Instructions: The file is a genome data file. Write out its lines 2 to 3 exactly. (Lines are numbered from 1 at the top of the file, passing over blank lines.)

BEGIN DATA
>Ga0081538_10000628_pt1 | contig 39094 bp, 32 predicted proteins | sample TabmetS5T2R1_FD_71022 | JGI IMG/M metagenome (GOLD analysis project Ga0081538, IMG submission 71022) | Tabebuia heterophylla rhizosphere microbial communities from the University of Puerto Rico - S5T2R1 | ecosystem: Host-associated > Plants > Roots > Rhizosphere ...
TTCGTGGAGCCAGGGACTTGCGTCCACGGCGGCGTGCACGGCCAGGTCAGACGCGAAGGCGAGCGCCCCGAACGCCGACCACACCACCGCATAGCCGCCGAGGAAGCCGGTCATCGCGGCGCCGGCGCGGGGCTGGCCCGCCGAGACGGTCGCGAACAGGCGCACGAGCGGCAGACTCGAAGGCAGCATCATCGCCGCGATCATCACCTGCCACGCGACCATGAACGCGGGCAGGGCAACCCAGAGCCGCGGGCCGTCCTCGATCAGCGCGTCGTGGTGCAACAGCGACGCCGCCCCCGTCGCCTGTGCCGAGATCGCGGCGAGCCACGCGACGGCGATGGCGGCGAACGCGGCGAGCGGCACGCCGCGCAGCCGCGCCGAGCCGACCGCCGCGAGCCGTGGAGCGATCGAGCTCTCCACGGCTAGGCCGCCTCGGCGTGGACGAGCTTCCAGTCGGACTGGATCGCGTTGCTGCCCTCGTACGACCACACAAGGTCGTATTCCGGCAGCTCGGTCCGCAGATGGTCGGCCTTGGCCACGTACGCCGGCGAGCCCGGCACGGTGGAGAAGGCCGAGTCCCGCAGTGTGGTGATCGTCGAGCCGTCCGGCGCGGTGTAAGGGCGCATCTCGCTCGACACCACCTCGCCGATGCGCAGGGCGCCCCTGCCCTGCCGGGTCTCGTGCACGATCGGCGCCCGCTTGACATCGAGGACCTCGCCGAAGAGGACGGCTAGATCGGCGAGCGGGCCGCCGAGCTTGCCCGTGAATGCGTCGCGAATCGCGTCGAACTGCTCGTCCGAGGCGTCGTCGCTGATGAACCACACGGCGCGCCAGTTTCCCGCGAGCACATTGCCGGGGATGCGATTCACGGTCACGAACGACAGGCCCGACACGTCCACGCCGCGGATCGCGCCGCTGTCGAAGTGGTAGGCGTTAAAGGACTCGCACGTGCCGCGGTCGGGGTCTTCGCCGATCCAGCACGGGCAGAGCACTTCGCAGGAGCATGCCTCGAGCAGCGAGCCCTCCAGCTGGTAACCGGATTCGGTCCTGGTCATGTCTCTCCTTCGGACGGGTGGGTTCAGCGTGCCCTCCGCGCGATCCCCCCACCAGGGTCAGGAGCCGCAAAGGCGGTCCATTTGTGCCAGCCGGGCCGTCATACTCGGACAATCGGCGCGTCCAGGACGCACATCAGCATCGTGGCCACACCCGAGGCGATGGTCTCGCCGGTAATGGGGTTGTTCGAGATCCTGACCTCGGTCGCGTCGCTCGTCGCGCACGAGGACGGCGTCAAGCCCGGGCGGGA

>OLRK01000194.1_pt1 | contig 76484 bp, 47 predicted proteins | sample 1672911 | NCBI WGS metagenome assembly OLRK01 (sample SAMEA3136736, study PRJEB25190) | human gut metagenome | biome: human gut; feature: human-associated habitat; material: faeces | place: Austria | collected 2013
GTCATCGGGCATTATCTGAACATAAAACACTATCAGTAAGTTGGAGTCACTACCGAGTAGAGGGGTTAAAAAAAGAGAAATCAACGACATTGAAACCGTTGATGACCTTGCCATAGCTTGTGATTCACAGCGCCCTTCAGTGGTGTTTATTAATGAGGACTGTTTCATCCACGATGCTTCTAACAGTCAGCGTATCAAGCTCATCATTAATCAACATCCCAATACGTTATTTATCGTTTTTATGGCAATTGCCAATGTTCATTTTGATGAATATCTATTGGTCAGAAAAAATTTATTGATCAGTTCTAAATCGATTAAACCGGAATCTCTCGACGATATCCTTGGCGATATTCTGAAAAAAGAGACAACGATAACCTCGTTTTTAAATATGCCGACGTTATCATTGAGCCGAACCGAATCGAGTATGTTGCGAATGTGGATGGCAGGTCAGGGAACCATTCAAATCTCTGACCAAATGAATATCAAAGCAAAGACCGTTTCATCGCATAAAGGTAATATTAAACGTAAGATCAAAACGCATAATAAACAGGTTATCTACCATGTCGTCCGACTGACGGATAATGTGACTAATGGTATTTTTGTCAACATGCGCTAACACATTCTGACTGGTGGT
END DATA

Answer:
TTCGTGGAGCCAGGGACTTGCGTCCACGGCGGCGTGCACGGCCAGGTCAGACGCGAAGGCGAGCGCCCCGAACGCCGACCACACCACCGCATAGCCGCCGAGGAAGCCGGTCATCGCGGCGCCGGCGCGGGGCTGGCCCGCCGAGACGGTCGCGAACAGGCGCACGAGCGGCAGACTCGAAGGCAGCATCATCGCCGCGATCATCACCTGCCACGCGACCATGAACGCGGGCAGGGCAACCCAGAGCCGCGGGCCGTCCTCGATCAGCGCGTCGTGGTGCAACAGCGACGCCGCCCCCGTCGCCTGTGCCGAGATCGCGGCGAGCCACGCGACGGCGATGGCGGCGAACGCGGCGAGCGGCACGCCGCGCAGCCGCGCCGAGCCGACCGCCGCGAGCCGTGGAGCGATCGAGCTCTCCACGGCTAGGCCGCCTCGGCGTGGACGAGCTTCCAGTCGGACTGGATCGCGTTGCTGCCCTCGTACGACCACACAAGGTCGTATTCCGGCAGCTCGGTCCGCAGATGGTCGGCCTTGGCCACGTACGCCGGCGAGCCCGGCACGGTGGAGAAGGCCGAGTCCCGCAGTGTGGTGATCGTCGAGCCGTCCGGCGCGGTGTAAGGGCGCATCTCGCTCGACACCACCTCGCCGATGCGCAGGGCGCCCCTGCCCTGCCGGGTCTCGTGCACGATCGGCGCCCGCTTGACATCGAGGACCTCGCCGAAGAGGACGGCTAGATCGGCGAGCGGGCCGCCGAGCTTGCCCGTGAATGCGTCGCGAATCGCGTCGAACTGCTCGTCCGAGGCGTCGTCGCTGATGAACCACACGGCGCGCCAGTTTCCCGCGAGCACATTGCCGGGGATGCGATTCACGGTCACGAACGACAGGCCCGACACGTCCACGCCGCGGATCGCGCCGCTGTCGAAGTGGTAGGCGTTAAAGGACTCGCACGTGCCGCGGTCGGGGTCTTCGCCGATCCAGCACGGGCAGAGCACTTCGCAGGAGCATGCCTCGAGCAGCGAGCCCTCCAGCTGGTAACCGGATTCGGTCCTGGTCATGTCTCTCCTTCGGACGGGTGGGTTCAGCGTGCCCTCCGCGCGATCCCCCCACCAGGGTCAGGAGCCGCAAAGGCGGTCCATTTGTGCCAGCCGGGCCGTCATACTCGGACAATCGGCGCGTCCAGGACGCACATCAGCATCGTGGCCACACCCGAGGCGATGGTCTCGCCGGTAATGGGGTTGTTCGAGATCCTGACCTCGGTCGCGTCGCTCGTCGCGCACGAGGACGGCGTCAAGCCCGGGCGGGA

>OLRK01000194.1_pt1 | contig 76484 bp, 47 predicted proteins | sample 1672911 | NCBI WGS metagenome assembly OLRK01 (sample SAMEA3136736, study PRJEB25190) | human gut metagenome | biome: human gut; feature: human-associated habitat; material: faeces | place: Austria | collected 2013